But something happened along the way. It could have been the Sabah state elections, it could have been the opening of the country too soon. It could have been too many of those who were supposed to be in quarantine flouting the rules. It could have been too much politicking. But the past is the past and we can play the blame game till the end of time without coming up with any solutions.
The fact of the matter is that we were ahead last year. We were cited as one of the more successful countries in managing the pandemic. But now, we are one of the worst. When the entire world is recovering and opening up, we are shutting back down. We don’t have to constantly play the blame game. What we really need to do is just learn from what happened and fix it.
It is clear that Malaysia needs proper leadership who can convince the people that proper action is being taken to get things back on track. It shouldn’t be very hard. First of all, convince the people you will govern properly (maybe open up Parliament?). Then learn from what was done in the first lockdown in 2020. After that, learn what other countries have been doing so far.
Okay, vaccination rollout is improving. But we also need a more effective strategy for the lockdown. It doesn’t have to be a full-blown lockdown. A properly targeted one would suffice instead of locking everyone down with confusing rules and regulations that nobody understands clearly.
What about the economy? Day after day, we see reports of how businesses are struggling and shutting down. We also see in news reports that many employers are being given fines for flouting the lockdown SOPs. The Human Resource Ministry recently said that RM1.2 million in fines were issued since June 1.
I’m sure there are right reasons for the SOPs to be there. I am just perplexed as to why these employers would still want to flout the rules. I don’t know for sure what their reasons are but if so many are willing to do it, could it be that their situation is so dire that there are risks they are willing to take in order to survive?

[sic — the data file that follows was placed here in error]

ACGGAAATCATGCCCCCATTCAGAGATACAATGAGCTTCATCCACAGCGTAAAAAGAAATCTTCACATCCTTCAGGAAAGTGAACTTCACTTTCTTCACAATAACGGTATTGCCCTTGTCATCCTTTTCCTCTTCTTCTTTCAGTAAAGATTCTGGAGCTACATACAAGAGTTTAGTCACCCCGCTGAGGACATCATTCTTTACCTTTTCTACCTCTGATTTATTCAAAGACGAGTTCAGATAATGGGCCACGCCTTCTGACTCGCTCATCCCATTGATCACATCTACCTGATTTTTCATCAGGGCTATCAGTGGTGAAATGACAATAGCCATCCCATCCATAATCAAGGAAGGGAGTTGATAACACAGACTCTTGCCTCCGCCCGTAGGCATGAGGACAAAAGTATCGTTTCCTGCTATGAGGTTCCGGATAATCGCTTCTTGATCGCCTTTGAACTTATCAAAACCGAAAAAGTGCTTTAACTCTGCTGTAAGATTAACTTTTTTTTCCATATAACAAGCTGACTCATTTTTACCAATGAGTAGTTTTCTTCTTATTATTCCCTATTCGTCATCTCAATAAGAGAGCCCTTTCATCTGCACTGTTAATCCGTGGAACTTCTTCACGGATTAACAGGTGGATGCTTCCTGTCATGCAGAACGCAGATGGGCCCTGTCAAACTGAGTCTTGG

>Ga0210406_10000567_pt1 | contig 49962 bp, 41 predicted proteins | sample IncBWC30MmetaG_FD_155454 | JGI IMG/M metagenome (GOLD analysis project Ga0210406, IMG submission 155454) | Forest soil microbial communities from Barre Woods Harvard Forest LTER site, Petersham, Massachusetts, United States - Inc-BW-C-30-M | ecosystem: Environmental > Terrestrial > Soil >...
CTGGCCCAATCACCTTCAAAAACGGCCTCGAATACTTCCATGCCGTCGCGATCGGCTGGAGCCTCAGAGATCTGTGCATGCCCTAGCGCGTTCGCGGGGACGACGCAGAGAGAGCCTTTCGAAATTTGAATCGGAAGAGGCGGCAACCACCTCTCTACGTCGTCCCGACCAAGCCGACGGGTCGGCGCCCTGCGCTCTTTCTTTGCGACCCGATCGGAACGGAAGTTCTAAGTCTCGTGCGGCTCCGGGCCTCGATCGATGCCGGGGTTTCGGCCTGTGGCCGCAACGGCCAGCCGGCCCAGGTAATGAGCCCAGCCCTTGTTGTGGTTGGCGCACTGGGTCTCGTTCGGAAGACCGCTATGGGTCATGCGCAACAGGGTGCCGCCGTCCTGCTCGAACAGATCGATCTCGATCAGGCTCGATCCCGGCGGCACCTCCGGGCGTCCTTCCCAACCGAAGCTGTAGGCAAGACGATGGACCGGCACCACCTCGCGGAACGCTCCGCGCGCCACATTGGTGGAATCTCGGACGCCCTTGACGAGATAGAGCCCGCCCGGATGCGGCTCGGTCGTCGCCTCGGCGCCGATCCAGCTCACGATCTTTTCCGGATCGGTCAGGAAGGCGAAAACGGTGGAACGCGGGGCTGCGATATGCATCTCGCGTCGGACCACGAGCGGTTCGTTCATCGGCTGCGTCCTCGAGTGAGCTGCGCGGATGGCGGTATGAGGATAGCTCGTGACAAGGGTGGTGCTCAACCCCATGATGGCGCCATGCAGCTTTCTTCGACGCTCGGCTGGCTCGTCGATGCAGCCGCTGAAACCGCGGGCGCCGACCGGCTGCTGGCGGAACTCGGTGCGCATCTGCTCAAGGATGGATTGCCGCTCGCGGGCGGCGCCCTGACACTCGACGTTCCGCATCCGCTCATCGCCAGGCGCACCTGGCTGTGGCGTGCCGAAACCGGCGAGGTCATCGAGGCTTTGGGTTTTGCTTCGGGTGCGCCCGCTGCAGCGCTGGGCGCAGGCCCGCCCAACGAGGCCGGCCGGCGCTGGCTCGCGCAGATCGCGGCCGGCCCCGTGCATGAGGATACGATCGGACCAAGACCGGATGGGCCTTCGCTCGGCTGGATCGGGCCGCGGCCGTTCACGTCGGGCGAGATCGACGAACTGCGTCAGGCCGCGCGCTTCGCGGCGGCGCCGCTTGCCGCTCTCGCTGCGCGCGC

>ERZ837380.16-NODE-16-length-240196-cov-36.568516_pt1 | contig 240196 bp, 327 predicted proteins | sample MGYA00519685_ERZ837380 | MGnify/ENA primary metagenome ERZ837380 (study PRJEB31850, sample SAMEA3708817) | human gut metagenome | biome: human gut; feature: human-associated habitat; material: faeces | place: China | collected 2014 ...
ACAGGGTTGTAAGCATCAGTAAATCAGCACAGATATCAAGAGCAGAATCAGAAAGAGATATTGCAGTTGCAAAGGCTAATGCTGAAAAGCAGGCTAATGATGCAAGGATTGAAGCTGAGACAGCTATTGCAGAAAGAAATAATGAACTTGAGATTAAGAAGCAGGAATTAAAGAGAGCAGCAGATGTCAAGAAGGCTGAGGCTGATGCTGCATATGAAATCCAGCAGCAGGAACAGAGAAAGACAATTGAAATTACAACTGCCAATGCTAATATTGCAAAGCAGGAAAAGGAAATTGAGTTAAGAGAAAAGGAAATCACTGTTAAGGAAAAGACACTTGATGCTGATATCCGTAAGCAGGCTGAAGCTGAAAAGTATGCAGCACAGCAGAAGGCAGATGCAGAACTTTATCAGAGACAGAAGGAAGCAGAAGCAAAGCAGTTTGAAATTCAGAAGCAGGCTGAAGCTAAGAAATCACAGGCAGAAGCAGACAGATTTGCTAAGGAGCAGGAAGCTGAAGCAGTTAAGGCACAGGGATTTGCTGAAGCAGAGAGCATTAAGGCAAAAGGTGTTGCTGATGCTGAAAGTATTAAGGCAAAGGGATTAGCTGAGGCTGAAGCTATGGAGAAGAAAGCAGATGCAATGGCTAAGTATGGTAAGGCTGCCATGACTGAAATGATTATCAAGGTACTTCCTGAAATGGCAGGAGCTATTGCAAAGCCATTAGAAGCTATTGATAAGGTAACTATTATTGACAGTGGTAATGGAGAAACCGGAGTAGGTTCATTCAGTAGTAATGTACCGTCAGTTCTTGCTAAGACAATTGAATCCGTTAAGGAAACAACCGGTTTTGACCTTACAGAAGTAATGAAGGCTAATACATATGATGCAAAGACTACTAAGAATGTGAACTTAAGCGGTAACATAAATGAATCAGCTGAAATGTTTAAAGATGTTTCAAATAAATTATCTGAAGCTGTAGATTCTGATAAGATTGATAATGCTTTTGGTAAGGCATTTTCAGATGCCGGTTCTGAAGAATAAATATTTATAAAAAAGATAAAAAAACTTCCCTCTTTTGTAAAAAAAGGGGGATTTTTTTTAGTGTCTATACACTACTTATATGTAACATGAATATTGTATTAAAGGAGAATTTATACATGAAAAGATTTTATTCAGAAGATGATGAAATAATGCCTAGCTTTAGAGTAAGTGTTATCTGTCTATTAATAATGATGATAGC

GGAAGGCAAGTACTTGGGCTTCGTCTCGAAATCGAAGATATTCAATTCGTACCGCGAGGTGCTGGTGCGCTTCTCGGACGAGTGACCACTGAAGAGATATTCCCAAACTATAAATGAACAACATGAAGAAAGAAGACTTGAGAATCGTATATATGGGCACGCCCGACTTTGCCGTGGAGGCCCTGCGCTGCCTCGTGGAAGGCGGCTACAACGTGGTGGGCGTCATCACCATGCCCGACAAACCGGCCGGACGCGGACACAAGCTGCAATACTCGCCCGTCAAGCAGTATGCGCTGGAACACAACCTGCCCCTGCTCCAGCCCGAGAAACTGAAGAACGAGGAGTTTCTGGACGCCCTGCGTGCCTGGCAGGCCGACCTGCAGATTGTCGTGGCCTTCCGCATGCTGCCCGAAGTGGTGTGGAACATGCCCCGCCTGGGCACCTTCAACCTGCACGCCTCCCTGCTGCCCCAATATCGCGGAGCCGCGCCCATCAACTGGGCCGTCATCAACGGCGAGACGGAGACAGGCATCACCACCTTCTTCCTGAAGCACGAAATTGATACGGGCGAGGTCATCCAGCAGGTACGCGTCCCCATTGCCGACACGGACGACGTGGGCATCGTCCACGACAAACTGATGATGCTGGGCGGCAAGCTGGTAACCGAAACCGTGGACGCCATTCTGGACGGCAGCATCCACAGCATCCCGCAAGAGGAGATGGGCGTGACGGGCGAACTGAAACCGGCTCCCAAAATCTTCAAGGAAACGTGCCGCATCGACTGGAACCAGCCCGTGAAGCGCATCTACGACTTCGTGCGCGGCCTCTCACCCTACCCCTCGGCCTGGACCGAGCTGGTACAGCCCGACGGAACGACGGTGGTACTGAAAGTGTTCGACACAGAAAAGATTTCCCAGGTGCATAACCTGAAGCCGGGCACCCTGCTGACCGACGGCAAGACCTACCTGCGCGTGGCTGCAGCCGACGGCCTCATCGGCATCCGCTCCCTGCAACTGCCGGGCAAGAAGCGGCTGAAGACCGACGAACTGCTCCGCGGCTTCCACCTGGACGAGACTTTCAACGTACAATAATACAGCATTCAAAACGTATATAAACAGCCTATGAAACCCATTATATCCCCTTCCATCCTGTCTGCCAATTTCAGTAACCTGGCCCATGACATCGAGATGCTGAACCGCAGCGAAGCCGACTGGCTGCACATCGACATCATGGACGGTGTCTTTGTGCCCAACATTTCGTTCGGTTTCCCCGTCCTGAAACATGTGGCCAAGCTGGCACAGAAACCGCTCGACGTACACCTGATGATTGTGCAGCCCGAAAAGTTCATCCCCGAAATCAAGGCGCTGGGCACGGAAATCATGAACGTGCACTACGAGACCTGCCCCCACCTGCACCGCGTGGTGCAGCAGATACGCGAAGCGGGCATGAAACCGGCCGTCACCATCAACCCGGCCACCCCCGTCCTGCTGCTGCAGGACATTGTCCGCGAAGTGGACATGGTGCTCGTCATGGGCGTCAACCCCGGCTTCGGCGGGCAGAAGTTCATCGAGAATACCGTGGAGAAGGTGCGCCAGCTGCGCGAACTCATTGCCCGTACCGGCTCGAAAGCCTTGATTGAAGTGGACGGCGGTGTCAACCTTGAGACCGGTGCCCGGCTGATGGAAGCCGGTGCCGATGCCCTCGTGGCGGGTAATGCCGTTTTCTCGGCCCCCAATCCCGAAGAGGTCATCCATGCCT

A simplistic example would be the story of a poor mother resorting to breaking the law by stealing a loaf of bread to feed her hungry children. This could be something the government could contemplate. Unfortunately, the country isn’t doing very well economically and this is a challenge the government needs to overcome.
Now, the deadline for the country’s third full lockdown is fast approaching. The numbers have not improved at all. The economy is sickly. What will the government decide next? Whatever it is, it needs to take every single factor and person into consideration. And in order for that to happen, maybe all heads should come together to figure out the best way.
It is clear that everyone is on the same page in wanting the pandemic to end and for the economy to open up and improve. It’s just that the way to get there is a tricky road. Maybe, just maybe, Parliament should reconvene so things can be discussed properly and transparently. That’s just my humble opinion.
[This article was originally written for and published at Malaysiakini.com]
Get Zan Azlee’s best-selling book ‘Liberal, Malay and Malaysian‘ today!
Buy more Fat Bidin books, films and merchandise at The Fat Bidin Store!